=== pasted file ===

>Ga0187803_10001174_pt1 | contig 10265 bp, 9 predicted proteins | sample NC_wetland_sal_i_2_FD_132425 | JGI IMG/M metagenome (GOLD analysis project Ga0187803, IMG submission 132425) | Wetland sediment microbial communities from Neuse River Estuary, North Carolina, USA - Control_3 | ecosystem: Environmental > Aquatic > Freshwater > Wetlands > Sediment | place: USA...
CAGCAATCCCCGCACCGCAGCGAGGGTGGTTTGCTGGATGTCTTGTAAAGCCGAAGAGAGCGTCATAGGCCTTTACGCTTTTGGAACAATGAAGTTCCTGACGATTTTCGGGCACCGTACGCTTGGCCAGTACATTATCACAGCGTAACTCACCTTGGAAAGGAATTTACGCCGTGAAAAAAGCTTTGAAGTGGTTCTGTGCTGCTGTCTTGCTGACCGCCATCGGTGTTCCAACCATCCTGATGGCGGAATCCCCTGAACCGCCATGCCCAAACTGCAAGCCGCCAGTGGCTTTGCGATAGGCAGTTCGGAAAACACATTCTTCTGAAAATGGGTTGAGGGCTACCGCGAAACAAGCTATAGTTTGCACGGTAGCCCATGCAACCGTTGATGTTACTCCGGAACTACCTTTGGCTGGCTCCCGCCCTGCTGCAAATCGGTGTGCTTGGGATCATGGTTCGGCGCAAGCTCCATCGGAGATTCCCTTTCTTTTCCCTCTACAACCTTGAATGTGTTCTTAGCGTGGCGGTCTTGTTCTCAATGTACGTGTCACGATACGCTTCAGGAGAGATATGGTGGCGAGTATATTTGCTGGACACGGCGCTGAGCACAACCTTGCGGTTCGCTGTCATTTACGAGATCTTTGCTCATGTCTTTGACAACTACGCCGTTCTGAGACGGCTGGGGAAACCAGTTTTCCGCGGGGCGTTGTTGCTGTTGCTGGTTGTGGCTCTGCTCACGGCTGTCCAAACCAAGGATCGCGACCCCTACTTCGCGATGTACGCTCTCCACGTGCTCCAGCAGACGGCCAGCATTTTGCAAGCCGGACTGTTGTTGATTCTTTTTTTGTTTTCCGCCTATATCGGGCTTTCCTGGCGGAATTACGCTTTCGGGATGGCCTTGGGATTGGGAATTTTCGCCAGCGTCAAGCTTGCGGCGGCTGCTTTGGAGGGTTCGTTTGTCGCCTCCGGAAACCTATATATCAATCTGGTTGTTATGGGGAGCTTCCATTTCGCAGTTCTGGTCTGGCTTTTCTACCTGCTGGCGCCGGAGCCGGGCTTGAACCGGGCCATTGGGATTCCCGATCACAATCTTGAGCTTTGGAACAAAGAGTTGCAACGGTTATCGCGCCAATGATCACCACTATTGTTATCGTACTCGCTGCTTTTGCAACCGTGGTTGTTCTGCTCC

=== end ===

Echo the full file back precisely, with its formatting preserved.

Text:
>Ga0187803_10001174_pt1 | contig 10265 bp, 9 predicted proteins | sample NC_wetland_sal_i_2_FD_132425 | JGI IMG/M metagenome (GOLD analysis project Ga0187803, IMG submission 132425) | Wetland sediment microbial communities from Neuse River Estuary, North Carolina, USA - Control_3 | ecosystem: Environmental > Aquatic > Freshwater > Wetlands > Sediment | place: USA...
CAGCAATCCCCGCACCGCAGCGAGGGTGGTTTGCTGGATGTCTTGTAAAGCCGAAGAGAGCGTCATAGGCCTTTACGCTTTTGGAACAATGAAGTTCCTGACGATTTTCGGGCACCGTACGCTTGGCCAGTACATTATCACAGCGTAACTCACCTTGGAAAGGAATTTACGCCGTGAAAAAAGCTTTGAAGTGGTTCTGTGCTGCTGTCTTGCTGACCGCCATCGGTGTTCCAACCATCCTGATGGCGGAATCCCCTGAACCGCCATGCCCAAACTGCAAGCCGCCAGTGGCTTTGCGATAGGCAGTTCGGAAAACACATTCTTCTGAAAATGGGTTGAGGGCTACCGCGAAACAAGCTATAGTTTGCACGGTAGCCCATGCAACCGTTGATGTTACTCCGGAACTACCTTTGGCTGGCTCCCGCCCTGCTGCAAATCGGTGTGCTTGGGATCATGGTTCGGCGCAAGCTCCATCGGAGATTCCCTTTCTTTTCCCTCTACAACCTTGAATGTGTTCTTAGCGTGGCGGTCTTGTTCTCAATGTACGTGTCACGATACGCTTCAGGAGAGATATGGTGGCGAGTATATTTGCTGGACACGGCGCTGAGCACAACCTTGCGGTTCGCTGTCATTTACGAGATCTTTGCTCATGTCTTTGACAACTACGCCGTTCTGAGACGGCTGGGGAAACCAGTTTTCCGCGGGGCGTTGTTGCTGTTGCTGGTTGTGGCTCTGCTCACGGCTGTCCAAACCAAGGATCGCGACCCCTACTTCGCGATGTACGCTCTCCACGTGCTCCAGCAGACGGCCAGCATTTTGCAAGCCGGACTGTTGTTGATTCTTTTTTTGTTTTCCGCCTATATCGGGCTTTCCTGGCGGAATTACGCTTTCGGGATGGCCTTGGGATTGGGAATTTTCGCCAGCGTCAAGCTTGCGGCGGCTGCTTTGGAGGGTTCGTTTGTCGCCTCCGGAAACCTATATATCAATCTGGTTGTTATGGGGAGCTTCCATTTCGCAGTTCTGGTCTGGCTTTTCTACCTGCTGGCGCCGGAGCCGGGCTTGAACCGGGCCATTGGGATTCCCGATCACAATCTTGAGCTTTGGAACAAAGAGTTGCAACGGTTATCGCGCCAATGATCACCACTATTGTTATCGTACTCGCTGCTTTTGCAACCGTGGTTGTTCTGCTCC